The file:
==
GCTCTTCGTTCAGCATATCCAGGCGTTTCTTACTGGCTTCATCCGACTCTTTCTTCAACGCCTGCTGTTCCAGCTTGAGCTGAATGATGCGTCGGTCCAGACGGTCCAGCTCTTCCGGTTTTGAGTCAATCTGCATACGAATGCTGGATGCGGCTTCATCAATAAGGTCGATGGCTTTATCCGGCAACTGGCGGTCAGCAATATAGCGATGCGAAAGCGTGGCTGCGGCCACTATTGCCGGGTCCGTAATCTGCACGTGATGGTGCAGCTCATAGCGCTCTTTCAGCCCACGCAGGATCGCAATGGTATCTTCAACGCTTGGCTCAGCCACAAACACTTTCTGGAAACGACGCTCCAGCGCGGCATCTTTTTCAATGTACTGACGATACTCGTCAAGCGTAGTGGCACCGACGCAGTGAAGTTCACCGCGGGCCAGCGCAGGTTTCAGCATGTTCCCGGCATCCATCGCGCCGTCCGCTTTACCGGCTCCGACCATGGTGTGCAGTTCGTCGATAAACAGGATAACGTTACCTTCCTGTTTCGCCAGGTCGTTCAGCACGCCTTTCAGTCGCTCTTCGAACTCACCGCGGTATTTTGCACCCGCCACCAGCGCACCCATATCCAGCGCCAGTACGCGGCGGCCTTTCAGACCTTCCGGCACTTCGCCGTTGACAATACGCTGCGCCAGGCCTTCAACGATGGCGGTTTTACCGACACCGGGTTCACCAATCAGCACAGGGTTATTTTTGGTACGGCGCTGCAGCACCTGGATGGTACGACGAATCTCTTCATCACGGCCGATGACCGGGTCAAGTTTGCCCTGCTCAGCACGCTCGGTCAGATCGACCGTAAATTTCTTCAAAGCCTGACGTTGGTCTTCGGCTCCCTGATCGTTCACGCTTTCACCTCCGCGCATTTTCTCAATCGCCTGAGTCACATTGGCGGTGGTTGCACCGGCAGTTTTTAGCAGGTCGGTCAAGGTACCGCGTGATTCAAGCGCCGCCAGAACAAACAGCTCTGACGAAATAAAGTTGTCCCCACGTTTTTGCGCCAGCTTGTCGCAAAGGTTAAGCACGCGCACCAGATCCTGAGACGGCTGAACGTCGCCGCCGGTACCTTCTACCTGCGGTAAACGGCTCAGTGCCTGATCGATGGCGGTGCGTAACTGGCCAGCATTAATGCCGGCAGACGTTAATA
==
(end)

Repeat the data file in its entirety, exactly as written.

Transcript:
GCTCTTCGTTCAGCATATCCAGGCGTTTCTTACTGGCTTCATCCGACTCTTTCTTCAACGCCTGCTGTTCCAGCTTGAGCTGAATGATGCGTCGGTCCAGACGGTCCAGCTCTTCCGGTTTTGAGTCAATCTGCATACGAATGCTGGATGCGGCTTCATCAATAAGGTCGATGGCTTTATCCGGCAACTGGCGGTCAGCAATATAGCGATGCGAAAGCGTGGCTGCGGCCACTATTGCCGGGTCCGTAATCTGCACGTGATGGTGCAGCTCATAGCGCTCTTTCAGCCCACGCAGGATCGCAATGGTATCTTCAACGCTTGGCTCAGCCACAAACACTTTCTGGAAACGACGCTCCAGCGCGGCATCTTTTTCAATGTACTGACGATACTCGTCAAGCGTAGTGGCACCGACGCAGTGAAGTTCACCGCGGGCCAGCGCAGGTTTCAGCATGTTCCCGGCATCCATCGCGCCGTCCGCTTTACCGGCTCCGACCATGGTGTGCAGTTCGTCGATAAACAGGATAACGTTACCTTCCTGTTTCGCCAGGTCGTTCAGCACGCCTTTCAGTCGCTCTTCGAACTCACCGCGGTATTTTGCACCCGCCACCAGCGCACCCATATCCAGCGCCAGTACGCGGCGGCCTTTCAGACCTTCCGGCACTTCGCCGTTGACAATACGCTGCGCCAGGCCTTCAACGATGGCGGTTTTACCGACACCGGGTTCACCAATCAGCACAGGGTTATTTTTGGTACGGCGCTGCAGCACCTGGATGGTACGACGAATCTCTTCATCACGGCCGATGACCGGGTCAAGTTTGCCCTGCTCAGCACGCTCGGTCAGATCGACCGTAAATTTCTTCAAAGCCTGACGTTGGTCTTCGGCTCCCTGATCGTTCACGCTTTCACCTCCGCGCATTTTCTCAATCGCCTGAGTCACATTGGCGGTGGTTGCACCGGCAGTTTTTAGCAGGTCGGTCAAGGTACCGCGTGATTCAAGCGCCGCCAGAACAAACAGCTCTGACGAAATAAAGTTGTCCCCACGTTTTTGCGCCAGCTTGTCGCAAAGGTTAAGCACGCGCACCAGATCCTGAGACGGCTGAACGTCGCCGCCGGTACCTTCTACCTGCGGTAAACGGCTCAGTGCCTGATCGATGGCGGTGCGTAACTGGCCAGCATTAATGCCGGCAGACGTTAATA